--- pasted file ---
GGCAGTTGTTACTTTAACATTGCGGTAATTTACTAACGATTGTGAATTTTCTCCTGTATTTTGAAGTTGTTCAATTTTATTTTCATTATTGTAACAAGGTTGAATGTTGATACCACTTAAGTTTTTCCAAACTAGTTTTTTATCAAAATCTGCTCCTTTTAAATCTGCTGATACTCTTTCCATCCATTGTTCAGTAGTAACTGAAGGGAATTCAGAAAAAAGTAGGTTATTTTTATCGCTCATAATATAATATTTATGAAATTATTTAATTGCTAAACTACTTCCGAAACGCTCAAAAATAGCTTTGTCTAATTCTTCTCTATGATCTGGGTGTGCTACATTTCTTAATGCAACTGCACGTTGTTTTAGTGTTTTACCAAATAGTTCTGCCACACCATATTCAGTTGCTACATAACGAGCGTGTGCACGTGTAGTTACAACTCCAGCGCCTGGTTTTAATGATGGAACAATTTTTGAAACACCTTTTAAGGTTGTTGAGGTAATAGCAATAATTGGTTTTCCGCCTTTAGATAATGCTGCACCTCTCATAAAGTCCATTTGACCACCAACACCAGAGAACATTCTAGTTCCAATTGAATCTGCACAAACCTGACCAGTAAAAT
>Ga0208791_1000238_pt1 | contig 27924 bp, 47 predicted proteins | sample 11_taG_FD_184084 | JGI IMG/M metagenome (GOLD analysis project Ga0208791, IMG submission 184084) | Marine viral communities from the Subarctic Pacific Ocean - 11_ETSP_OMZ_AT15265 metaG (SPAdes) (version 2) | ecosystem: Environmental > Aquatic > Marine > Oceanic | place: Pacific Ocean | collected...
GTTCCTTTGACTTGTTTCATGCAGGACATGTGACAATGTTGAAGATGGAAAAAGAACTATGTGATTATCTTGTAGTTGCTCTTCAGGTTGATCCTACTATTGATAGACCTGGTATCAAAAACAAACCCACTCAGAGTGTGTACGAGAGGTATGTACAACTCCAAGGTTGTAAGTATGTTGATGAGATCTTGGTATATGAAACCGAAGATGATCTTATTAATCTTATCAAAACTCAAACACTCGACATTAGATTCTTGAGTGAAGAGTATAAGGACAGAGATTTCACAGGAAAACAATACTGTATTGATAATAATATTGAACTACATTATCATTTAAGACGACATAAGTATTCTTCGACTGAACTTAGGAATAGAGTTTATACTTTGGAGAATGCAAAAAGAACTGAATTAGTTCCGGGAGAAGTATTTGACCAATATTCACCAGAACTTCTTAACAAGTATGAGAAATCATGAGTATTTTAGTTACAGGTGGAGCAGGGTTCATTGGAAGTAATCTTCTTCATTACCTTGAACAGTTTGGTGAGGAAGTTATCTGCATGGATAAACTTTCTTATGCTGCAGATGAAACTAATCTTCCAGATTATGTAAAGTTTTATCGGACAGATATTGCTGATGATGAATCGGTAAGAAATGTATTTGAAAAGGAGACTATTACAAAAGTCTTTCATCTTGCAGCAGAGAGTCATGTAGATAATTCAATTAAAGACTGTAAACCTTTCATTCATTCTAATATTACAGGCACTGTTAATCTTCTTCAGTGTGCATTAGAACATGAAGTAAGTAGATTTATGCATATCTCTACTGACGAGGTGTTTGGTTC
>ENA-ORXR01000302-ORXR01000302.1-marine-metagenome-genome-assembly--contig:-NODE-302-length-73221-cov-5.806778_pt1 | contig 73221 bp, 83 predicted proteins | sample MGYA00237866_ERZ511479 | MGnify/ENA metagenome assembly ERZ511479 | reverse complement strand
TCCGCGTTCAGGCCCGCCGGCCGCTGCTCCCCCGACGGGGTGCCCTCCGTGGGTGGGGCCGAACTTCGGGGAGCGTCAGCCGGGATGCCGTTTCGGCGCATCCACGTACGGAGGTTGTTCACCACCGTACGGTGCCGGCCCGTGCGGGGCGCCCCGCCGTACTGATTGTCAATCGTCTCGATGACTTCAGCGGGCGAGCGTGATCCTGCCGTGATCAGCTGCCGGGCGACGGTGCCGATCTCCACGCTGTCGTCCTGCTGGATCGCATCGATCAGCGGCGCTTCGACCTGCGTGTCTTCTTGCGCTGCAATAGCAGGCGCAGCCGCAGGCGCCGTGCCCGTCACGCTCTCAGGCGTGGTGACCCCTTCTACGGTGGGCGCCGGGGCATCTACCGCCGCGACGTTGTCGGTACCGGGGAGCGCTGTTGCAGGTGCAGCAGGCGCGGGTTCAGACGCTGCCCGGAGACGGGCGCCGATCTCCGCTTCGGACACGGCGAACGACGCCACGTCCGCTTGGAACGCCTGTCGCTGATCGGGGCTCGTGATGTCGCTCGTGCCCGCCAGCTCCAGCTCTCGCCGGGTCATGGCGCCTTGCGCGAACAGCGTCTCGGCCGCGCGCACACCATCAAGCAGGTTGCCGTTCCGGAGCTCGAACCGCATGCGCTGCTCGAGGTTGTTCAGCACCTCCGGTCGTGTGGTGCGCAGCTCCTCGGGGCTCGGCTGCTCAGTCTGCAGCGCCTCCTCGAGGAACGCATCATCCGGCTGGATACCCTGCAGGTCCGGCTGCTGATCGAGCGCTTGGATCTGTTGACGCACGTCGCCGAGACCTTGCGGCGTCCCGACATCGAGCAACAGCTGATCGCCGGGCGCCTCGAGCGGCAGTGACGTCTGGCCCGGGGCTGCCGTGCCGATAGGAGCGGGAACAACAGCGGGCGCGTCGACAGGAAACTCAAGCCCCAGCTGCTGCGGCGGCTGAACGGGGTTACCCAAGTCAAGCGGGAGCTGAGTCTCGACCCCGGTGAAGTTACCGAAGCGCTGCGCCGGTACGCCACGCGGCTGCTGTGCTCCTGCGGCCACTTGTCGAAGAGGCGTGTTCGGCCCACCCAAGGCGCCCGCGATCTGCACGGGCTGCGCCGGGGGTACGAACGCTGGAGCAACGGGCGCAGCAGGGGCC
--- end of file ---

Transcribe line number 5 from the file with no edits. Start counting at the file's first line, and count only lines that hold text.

TCCGCGTTCAGGCCCGCCGGCCGCTGCTCCCCCGACGGGGTGCCCTCCGTGGGTGGGGCCGAACTTCGGGGAGCGTCAGCCGGGATGCCGTTTCGGCGCATCCACGTACGGAGGTTGTTCACCACCGTACGGTGCCGGCCCGTGCGGGGCGCCCCGCCGTACTGATTGTCAATCGTCTCGATGACTTCAGCGGGCGAGCGTGATCCTGCCGTGATCAGCTGCCGGGCGACGGTGCCGATCTCCACGCTGTCGTCCTGCTGGATCGCATCGATCAGCGGCGCTTCGACCTGCGTGTCTTCTTGCGCTGCAATAGCAGGCGCAGCCGCAGGCGCCGTGCCCGTCACGCTCTCAGGCGTGGTGACCCCTTCTACGGTGGGCGCCGGGGCATCTACCGCCGCGACGTTGTCGGTACCGGGGAGCGCTGTTGCAGGTGCAGCAGGCGCGGGTTCAGACGCTGCCCGGAGACGGGCGCCGATCTCCGCTTCGGACACGGCGAACGACGCCACGTCCGCTTGGAACGCCTGTCGCTGATCGGGGCTCGTGATGTCGCTCGTGCCCGCCAGCTCCAGCTCTCGCCGGGTCATGGCGCCTTGCGCGAACAGCGTCTCGGCCGCGCGCACACCATCAAGCAGGTTGCCGTTCCGGAGCTCGAACCGCATGCGCTGCTCGAGGTTGTTCAGCACCTCCGGTCGTGTGGTGCGCAGCTCCTCGGGGCTCGGCTGCTCAGTCTGCAGCGCCTCCTCGAGGAACGCATCATCCGGCTGGATACCCTGCAGGTCCGGCTGCTGATCGAGCGCTTGGATCTGTTGACGCACGTCGCCGAGACCTTGCGGCGTCCCGACATCGAGCAACAGCTGATCGCCGGGCGCCTCGAGCGGCAGTGACGTCTGGCCCGGGGCTGCCGTGCCGATAGGAGCGGGAACAACAGCGGGCGCGTCGACAGGAAACTCAAGCCCCAGCTGCTGCGGCGGCTGAACGGGGTTACCCAAGTCAAGCGGGAGCTGAGTCTCGACCCCGGTGAAGTTACCGAAGCGCTGCGCCGGTACGCCACGCGGCTGCTGTGCTCCTGCGGCCACTTGTCGAAGAGGCGTGTTCGGCCCACCCAAGGCGCCCGCGATCTGCACGGGCTGCGCCGGGGGTACGAACGCTGGAGCAACGGGCGCAGCAGGGGCC